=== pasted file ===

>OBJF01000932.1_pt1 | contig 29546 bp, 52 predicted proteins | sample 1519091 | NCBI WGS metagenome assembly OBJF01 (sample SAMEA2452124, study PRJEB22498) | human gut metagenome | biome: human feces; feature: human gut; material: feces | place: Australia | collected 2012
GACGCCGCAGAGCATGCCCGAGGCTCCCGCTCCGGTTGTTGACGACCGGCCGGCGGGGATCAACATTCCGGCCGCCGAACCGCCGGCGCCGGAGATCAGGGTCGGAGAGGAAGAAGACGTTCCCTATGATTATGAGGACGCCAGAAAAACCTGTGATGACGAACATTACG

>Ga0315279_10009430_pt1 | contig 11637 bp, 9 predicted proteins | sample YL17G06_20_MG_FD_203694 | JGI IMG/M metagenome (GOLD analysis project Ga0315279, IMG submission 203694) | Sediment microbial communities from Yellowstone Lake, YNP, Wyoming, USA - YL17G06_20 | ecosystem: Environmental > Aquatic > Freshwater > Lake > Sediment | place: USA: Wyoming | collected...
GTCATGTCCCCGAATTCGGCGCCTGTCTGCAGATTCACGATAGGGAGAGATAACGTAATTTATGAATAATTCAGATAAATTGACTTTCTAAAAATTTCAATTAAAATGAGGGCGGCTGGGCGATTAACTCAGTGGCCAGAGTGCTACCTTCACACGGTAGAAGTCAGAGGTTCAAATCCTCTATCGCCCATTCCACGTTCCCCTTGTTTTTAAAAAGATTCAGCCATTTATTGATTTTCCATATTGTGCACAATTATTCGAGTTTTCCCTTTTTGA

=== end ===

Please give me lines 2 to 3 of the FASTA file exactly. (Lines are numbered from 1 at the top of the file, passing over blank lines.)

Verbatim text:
GACGCCGCAGAGCATGCCCGAGGCTCCCGCTCCGGTTGTTGACGACCGGCCGGCGGGGATCAACATTCCGGCCGCCGAACCGCCGGCGCCGGAGATCAGGGTCGGAGAGGAAGAAGACGTTCCCTATGATTATGAGGACGCCAGAAAAACCTGTGATGACGAACATTACG

>Ga0315279_10009430_pt1 | contig 11637 bp, 9 predicted proteins | sample YL17G06_20_MG_FD_203694 | JGI IMG/M metagenome (GOLD analysis project Ga0315279, IMG submission 203694) | Sediment microbial communities from Yellowstone Lake, YNP, Wyoming, USA - YL17G06_20 | ecosystem: Environmental > Aquatic > Freshwater > Lake > Sediment | place: USA: Wyoming | collected...